Experiencing a shift is typical for someone going through a life changing event. For me that shift helped me to get clarity on something; I had been avoiding where I could help and be useful. What had been muddied in my thinking became a lot clearer. A couple of colleagues came and visited me in hospital and told me how mentally sharp I was. I found that fascinating, as from my perspective, I just did not have the energy to talk around subjects, so I just got to the point. If I didn’t know something I just said so. if I felt I could contribute I did, but I always stayed in context. Keeping a conversation within this frame meant I could focus my resources on the here and now.

My colleagues really enjoyed their time with me, even thanking me with excellent St Jude’s ice cream. I was so exhausted in hospital, and afterwards, that I only had the energy to work with what I could consciously focus on. I was not worried what anyone made of my opinion, I was just adding to the conversation without a desire to be anything but myself. I am sure that this came partly from my physical appearance changing so much; I was immobile, frail, my hair was falling out and I had tubes sticking out of me. I found that avoiding second guessing in conversations I simplified how I approached everything. From a greater acceptance of what I could not change emerged a greater ability to detach myself from what I thought unimportant.

I started noting down what mattered to me when I went back to work. What I have written below is a summary of that. It’s not a theory, a model, or somebody else’s work. This is where my Heart, just above the scar, and soul are. This is, for me, a recognition of my survival.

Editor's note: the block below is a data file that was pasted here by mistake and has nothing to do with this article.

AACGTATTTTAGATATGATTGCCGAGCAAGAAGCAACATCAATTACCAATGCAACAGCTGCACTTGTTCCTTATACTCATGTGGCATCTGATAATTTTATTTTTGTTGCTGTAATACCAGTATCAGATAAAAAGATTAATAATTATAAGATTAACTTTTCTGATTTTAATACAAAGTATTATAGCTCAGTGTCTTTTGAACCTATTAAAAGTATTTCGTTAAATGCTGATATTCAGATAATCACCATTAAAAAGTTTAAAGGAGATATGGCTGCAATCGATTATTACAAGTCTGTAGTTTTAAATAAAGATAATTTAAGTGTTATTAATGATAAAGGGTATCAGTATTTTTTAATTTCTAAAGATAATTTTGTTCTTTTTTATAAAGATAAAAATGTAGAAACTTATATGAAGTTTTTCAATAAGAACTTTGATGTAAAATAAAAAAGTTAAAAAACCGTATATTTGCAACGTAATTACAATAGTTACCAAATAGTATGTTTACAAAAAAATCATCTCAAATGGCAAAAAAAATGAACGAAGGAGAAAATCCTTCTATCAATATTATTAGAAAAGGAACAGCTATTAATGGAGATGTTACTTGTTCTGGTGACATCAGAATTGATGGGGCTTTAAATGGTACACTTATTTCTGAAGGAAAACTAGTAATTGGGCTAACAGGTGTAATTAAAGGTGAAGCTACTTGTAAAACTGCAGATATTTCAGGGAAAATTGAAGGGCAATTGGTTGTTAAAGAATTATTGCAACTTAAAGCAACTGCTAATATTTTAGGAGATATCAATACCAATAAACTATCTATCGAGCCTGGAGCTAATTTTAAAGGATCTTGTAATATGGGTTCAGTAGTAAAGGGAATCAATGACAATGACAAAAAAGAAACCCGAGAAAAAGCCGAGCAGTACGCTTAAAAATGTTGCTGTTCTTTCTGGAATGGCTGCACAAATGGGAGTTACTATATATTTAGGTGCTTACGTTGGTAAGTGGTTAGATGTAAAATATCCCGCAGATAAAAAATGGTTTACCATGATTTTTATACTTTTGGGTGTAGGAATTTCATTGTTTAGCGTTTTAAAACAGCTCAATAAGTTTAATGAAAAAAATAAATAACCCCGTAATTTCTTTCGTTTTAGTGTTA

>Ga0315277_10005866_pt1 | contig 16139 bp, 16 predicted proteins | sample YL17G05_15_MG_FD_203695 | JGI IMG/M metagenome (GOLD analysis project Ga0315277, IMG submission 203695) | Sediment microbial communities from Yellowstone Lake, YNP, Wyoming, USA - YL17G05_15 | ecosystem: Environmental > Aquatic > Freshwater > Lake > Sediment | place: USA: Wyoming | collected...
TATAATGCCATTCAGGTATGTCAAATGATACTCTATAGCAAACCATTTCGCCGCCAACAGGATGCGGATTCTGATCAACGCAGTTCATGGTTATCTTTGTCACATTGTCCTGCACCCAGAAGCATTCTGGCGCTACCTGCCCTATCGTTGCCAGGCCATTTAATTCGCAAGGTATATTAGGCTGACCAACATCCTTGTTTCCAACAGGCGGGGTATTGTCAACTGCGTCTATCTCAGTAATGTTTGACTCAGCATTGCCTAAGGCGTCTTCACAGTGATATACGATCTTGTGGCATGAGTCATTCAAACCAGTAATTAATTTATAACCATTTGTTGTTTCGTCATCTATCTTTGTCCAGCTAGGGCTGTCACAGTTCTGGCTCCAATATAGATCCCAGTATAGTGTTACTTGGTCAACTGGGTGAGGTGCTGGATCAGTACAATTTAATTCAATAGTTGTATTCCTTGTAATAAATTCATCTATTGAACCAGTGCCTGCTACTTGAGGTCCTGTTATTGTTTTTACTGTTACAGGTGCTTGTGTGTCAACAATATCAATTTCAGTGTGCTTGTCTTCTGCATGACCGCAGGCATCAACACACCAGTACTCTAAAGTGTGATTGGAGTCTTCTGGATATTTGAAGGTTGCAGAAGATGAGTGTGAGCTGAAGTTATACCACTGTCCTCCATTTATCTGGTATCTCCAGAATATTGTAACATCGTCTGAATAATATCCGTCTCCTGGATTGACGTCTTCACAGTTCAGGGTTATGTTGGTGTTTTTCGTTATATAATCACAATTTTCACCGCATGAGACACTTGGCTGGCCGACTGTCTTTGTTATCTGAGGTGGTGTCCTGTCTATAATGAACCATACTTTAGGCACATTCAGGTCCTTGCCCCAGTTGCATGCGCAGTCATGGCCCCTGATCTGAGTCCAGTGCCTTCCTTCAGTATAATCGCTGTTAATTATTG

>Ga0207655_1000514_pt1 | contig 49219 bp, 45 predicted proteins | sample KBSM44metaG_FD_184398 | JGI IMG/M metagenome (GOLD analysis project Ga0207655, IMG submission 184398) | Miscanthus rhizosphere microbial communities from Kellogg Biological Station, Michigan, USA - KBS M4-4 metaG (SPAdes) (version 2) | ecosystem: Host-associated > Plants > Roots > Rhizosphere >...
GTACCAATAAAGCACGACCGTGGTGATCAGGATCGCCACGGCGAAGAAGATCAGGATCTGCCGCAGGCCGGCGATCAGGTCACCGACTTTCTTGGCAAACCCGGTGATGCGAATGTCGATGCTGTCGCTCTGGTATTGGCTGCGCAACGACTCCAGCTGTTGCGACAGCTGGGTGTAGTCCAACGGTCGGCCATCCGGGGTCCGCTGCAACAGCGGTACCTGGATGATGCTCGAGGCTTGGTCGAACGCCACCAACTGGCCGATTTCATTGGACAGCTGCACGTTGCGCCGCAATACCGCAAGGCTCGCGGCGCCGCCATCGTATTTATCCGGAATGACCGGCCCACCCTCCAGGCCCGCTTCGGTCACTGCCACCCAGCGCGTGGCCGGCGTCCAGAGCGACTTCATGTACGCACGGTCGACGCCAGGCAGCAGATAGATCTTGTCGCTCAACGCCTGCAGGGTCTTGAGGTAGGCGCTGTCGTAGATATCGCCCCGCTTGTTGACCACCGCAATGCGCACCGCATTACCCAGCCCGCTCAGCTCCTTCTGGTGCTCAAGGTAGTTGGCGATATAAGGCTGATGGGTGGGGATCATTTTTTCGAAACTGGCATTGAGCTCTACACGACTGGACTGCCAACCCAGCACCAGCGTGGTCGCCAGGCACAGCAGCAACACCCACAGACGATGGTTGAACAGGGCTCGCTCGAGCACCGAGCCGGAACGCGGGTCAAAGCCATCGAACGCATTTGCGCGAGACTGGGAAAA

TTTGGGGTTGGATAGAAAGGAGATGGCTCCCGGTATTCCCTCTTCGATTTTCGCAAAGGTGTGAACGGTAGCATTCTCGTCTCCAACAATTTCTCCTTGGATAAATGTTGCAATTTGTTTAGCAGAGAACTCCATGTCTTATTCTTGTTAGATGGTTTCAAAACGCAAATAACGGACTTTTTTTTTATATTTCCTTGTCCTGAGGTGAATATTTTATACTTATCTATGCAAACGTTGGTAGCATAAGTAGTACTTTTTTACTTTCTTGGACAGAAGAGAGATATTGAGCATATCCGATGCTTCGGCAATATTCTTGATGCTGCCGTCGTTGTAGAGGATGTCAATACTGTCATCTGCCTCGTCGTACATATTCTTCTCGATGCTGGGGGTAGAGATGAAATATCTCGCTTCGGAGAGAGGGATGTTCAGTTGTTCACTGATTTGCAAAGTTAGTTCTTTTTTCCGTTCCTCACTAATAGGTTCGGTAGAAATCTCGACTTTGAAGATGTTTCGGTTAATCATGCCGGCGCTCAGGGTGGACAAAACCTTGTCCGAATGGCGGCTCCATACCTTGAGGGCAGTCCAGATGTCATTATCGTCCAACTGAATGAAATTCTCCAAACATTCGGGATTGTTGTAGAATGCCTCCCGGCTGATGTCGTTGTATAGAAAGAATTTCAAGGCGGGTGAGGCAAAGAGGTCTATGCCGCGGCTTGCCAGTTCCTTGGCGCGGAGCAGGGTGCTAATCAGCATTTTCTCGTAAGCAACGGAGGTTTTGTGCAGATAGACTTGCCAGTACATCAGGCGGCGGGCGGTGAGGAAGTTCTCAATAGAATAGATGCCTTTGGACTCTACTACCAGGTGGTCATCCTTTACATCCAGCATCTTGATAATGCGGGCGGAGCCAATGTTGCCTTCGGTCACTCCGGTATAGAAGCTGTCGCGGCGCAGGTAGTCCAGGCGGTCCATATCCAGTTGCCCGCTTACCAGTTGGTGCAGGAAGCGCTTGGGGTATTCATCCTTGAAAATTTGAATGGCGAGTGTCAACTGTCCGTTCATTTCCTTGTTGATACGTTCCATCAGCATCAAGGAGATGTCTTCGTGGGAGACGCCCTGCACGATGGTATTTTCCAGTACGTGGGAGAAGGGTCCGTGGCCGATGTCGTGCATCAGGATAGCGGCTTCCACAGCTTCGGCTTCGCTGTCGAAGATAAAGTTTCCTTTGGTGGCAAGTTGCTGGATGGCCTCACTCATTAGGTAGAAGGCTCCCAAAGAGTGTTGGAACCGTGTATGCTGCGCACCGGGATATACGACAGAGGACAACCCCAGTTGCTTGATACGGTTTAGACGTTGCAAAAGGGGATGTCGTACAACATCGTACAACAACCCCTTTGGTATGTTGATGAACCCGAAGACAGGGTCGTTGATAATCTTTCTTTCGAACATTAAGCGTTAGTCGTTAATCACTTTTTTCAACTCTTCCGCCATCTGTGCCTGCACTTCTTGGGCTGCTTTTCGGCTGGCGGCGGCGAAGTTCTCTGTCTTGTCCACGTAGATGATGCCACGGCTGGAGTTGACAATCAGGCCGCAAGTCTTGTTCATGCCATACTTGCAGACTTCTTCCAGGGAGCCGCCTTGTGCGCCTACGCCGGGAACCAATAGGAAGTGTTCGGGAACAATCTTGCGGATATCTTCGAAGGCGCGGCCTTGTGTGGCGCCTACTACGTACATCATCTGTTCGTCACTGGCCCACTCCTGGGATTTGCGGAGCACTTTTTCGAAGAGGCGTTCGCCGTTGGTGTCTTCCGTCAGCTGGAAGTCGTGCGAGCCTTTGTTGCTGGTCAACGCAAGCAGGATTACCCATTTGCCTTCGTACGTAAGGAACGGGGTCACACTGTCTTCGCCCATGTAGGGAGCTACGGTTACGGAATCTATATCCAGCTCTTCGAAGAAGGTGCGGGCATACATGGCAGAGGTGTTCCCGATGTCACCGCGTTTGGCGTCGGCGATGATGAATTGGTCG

Everything is temporary, so when something ends let it go.

Mourn losses fully. In a professional context this can be a loss of business, a client moving on or a colleague leaving etc. It can also be the loss of a way of thinking, an approach to professional life. By mourning I could let go completely of much of the frustration I was attached to. I am sure all of us have been in the position of change being forced upon us, and we can find ourselves wanting to fight it, blame it and create a fantasy that keeps us stuck where we are. Stuckness can often be described as a form of melancholia, clinging onto experiences and not learning from them. Staying in a fixed position of ‘stuff being bad and it’s somebody’s fault’. When change is happening, and I can feel it, the most helpful approach for me is to take what learning and opportunities I can from it and move on. The philosopher Slavoj Zizek takes this even further, as is typical of revolutionaries, stating that in relationships the real end of love is to accept it was never true love in the first place.

Sell apples to people who want to buy apples.